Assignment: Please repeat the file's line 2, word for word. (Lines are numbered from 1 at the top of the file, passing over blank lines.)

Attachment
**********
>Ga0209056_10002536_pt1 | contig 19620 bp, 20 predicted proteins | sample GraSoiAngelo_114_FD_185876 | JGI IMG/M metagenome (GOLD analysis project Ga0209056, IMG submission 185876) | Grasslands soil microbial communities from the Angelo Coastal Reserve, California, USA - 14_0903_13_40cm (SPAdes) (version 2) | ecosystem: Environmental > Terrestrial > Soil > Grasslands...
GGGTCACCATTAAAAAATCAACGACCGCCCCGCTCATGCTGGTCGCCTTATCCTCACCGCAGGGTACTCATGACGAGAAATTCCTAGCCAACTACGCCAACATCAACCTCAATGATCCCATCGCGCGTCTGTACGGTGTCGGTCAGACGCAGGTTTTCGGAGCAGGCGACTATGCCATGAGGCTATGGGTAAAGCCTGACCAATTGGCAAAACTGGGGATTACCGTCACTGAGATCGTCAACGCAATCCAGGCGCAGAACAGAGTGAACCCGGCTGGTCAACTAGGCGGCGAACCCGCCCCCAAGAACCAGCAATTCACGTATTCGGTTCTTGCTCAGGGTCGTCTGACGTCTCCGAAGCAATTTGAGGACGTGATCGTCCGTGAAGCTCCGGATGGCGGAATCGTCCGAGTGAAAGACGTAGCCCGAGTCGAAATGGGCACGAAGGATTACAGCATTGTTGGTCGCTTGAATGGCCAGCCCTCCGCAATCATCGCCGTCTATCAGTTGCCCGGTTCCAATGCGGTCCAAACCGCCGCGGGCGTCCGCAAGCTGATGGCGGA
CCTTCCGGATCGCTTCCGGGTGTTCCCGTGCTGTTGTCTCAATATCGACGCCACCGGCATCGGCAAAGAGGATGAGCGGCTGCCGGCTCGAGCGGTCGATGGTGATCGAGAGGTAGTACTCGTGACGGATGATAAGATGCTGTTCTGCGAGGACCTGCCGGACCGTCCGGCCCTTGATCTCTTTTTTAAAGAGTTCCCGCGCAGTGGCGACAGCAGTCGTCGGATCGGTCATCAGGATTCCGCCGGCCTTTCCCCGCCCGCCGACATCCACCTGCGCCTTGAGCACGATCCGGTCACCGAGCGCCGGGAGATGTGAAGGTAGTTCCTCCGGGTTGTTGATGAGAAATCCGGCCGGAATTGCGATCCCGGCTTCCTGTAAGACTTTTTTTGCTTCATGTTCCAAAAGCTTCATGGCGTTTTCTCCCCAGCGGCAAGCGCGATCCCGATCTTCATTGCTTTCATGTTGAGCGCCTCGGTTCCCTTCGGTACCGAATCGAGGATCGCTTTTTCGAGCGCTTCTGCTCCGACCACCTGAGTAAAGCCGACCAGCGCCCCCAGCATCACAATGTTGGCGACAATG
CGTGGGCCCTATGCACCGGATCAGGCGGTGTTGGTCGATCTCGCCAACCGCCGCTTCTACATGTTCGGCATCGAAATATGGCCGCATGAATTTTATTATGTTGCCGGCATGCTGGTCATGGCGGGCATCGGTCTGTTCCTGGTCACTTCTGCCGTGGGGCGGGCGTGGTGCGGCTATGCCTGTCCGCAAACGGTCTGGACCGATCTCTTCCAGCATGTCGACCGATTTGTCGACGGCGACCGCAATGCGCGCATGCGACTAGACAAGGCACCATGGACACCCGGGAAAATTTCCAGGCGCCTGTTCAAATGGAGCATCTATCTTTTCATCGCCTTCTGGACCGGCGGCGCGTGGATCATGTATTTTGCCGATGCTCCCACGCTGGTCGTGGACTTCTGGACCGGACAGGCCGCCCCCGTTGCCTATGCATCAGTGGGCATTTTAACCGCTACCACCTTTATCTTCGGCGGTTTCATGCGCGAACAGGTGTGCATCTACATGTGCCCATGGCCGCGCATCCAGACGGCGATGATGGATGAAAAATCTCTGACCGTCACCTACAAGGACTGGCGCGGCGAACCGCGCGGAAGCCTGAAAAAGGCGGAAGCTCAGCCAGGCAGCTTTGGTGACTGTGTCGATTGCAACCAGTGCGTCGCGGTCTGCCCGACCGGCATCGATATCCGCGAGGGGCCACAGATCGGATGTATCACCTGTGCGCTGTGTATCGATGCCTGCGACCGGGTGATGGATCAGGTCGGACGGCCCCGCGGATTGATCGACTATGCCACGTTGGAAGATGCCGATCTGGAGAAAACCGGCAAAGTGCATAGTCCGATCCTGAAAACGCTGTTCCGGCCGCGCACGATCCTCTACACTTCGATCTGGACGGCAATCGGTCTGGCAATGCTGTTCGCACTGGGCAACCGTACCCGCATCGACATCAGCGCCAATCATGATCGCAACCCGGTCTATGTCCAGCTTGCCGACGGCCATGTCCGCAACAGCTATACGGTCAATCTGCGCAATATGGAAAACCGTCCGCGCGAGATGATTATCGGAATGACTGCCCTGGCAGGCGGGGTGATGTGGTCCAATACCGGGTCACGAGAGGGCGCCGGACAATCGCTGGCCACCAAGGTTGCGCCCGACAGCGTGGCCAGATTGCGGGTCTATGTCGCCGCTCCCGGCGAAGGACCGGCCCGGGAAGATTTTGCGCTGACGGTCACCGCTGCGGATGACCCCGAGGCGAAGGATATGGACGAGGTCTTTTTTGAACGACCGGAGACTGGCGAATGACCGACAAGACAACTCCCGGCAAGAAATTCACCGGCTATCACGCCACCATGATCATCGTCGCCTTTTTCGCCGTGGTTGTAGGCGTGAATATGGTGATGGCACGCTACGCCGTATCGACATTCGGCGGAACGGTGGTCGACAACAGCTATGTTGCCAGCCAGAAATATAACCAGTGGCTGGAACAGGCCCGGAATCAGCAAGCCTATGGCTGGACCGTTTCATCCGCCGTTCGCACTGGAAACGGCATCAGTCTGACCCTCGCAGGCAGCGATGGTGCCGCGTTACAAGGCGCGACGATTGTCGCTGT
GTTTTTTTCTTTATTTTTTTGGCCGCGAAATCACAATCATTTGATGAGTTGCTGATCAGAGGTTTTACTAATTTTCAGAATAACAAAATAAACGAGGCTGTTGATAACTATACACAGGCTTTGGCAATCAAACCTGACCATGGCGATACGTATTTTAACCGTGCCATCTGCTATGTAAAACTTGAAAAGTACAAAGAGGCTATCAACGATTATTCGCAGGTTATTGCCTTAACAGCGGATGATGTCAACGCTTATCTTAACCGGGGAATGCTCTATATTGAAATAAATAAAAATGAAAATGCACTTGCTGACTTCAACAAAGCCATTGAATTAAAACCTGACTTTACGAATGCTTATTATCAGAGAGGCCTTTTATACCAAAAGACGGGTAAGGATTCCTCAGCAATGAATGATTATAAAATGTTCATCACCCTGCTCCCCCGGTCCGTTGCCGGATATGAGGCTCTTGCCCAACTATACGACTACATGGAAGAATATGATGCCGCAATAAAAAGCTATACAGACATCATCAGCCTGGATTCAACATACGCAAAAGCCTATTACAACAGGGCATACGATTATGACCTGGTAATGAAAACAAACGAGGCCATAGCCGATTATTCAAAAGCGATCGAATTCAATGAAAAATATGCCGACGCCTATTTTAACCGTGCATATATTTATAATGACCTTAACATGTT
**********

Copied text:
GGGTCACCATTAAAAAATCAACGACCGCCCCGCTCATGCTGGTCGCCTTATCCTCACCGCAGGGTACTCATGACGAGAAATTCCTAGCCAACTACGCCAACATCAACCTCAATGATCCCATCGCGCGTCTGTACGGTGTCGGTCAGACGCAGGTTTTCGGAGCAGGCGACTATGCCATGAGGCTATGGGTAAAGCCTGACCAATTGGCAAAACTGGGGATTACCGTCACTGAGATCGTCAACGCAATCCAGGCGCAGAACAGAGTGAACCCGGCTGGTCAACTAGGCGGCGAACCCGCCCCCAAGAACCAGCAATTCACGTATTCGGTTCTTGCTCAGGGTCGTCTGACGTCTCCGAAGCAATTTGAGGACGTGATCGTCCGTGAAGCTCCGGATGGCGGAATCGTCCGAGTGAAAGACGTAGCCCGAGTCGAAATGGGCACGAAGGATTACAGCATTGTTGGTCGCTTGAATGGCCAGCCCTCCGCAATCATCGCCGTCTATCAGTTGCCCGGTTCCAATGCGGTCCAAACCGCCGCGGGCGTCCGCAAGCTGATGGCGGA